In what may be a first-of-its kind ruling, on March 13, 2021, the Northern District of California granted Defendant Ruifeng Biztech, Inc.’s motion to strike nine of plaintiff Quintara Biosciences, Inc.’s alleged DNA sequencing trade secrets, leaving plaintiff with only its customer list and vendor list to support its claims under the federal Defend Trade Secrets Act.
On November 20, 2020, the Court granted Ruifeng’s motion for a protective order under California Code of Civil Procedure section 2019.210, which requires that a trade secret plaintiff set forth with “reasonable particularity” its alleged trade secrets. The Court’s November 18, 2020 order also commanded Quintara to set forth the specifics of each alleged trade secrets, including how it met the Defend Trade Secrets Act’s definition of a “trade secret.” The court explained “The point is to nail down the asserted trade secrets with sufficient particularity to permit us to discern the reasonable bounds of discovery, to give defendants notice to mount a cogent defense, and to prevent plaintiff from indulging in shifting sands.”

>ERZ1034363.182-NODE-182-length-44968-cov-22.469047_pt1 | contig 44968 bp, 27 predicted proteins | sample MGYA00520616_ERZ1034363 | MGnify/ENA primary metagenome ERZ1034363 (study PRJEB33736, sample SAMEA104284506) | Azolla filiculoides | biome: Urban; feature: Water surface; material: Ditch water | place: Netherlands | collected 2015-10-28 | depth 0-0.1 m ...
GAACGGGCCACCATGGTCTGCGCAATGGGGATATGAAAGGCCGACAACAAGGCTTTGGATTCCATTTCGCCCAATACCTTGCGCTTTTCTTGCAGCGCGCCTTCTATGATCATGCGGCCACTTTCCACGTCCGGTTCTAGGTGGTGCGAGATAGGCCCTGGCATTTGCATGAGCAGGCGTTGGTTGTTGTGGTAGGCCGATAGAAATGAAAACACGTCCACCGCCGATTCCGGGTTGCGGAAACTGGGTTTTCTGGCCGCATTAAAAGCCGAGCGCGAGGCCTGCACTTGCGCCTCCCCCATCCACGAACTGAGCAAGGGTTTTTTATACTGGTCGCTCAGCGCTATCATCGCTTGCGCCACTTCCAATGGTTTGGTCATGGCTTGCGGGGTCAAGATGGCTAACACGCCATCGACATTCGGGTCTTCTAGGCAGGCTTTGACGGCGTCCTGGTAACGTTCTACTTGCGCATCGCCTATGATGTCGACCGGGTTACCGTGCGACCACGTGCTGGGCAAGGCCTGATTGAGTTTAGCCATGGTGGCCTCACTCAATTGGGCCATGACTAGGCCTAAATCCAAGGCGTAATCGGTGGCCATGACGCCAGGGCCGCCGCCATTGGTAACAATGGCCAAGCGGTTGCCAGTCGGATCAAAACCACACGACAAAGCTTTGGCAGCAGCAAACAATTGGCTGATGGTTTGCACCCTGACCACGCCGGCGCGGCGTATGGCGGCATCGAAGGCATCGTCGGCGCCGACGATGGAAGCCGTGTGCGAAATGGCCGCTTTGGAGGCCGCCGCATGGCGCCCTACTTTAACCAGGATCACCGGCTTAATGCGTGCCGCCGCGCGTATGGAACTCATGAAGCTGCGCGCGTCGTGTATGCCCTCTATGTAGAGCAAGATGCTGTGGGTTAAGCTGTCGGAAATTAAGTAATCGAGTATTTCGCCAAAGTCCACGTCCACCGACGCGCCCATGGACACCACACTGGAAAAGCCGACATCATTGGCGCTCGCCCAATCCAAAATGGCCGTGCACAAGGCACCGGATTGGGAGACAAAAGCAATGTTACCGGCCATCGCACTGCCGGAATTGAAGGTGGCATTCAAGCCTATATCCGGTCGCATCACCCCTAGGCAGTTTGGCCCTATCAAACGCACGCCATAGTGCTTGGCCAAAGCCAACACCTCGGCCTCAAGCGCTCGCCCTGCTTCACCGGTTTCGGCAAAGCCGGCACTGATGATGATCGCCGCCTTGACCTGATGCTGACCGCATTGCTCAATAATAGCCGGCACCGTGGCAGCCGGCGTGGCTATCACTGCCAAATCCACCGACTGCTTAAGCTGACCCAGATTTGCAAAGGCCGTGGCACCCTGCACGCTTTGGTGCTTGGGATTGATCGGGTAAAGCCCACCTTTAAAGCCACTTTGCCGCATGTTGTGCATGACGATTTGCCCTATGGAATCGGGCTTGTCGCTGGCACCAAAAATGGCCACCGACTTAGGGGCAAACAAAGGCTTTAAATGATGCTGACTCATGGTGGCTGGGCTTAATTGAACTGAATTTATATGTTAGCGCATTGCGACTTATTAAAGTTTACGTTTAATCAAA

Quintara attempted to comply with the disclosure requirement, and Ruifeng moved to strike and dismiss. Leaving only Quintara’s customer and vendor list claims intact, the Court struck all nine of Quintara’s alleged DNA sequencing trade secrets. “We are pleased with the ruling, which dramatically narrows the issues, and harmonizes California’s trade secret disclosure requirement under the federal Defend Trade Secrets Act,” commented Dylan W. Wiseman, a shareholder in Buchatler’s San Francisco and Sacramento offices, and Co-Chair of Buchalter’s Trade Secrets and Employee Mobility practice group.
Dylan Wiseman of Buchalter commented:
“There are several federal district court cases which apply California Code of Civil Procedure section 2019.210 under the Defend Trade Secrets Act when granting protective orders. In comparison, after we obtained such a protective order, the court ordered Quintara to comply with Section 2019.210 and explain how its alleged trade secrets met the definition of a “trade secret” under the DTSA. When it failed to comply fully, we moved to strike and dismiss the DTSA claims. The court gutted all nine of Quintara’s DNA sequencing trade secrets, leaving only its customer and vendor database claims remaining. The ruling harmonizes Section 2019.210 with the DTSA in a way that has real consequences.”